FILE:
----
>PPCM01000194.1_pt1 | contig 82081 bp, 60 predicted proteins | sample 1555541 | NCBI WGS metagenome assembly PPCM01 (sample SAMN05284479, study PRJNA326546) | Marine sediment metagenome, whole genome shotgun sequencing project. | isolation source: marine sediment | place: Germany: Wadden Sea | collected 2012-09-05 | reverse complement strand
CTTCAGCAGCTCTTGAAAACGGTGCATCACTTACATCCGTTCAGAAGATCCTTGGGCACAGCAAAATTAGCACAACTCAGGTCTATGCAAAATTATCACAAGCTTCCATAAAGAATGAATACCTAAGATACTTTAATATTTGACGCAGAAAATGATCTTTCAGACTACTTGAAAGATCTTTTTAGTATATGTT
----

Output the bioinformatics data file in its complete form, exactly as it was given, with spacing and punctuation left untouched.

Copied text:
>PPCM01000194.1_pt1 | contig 82081 bp, 60 predicted proteins | sample 1555541 | NCBI WGS metagenome assembly PPCM01 (sample SAMN05284479, study PRJNA326546) | Marine sediment metagenome, whole genome shotgun sequencing project. | isolation source: marine sediment | place: Germany: Wadden Sea | collected 2012-09-05 | reverse complement strand
CTTCAGCAGCTCTTGAAAACGGTGCATCACTTACATCCGTTCAGAAGATCCTTGGGCACAGCAAAATTAGCACAACTCAGGTCTATGCAAAATTATCACAAGCTTCCATAAAGAATGAATACCTAAGATACTTTAATATTTGACGCAGAAAATGATCTTTCAGACTACTTGAAAGATCTTTTTAGTATATGTT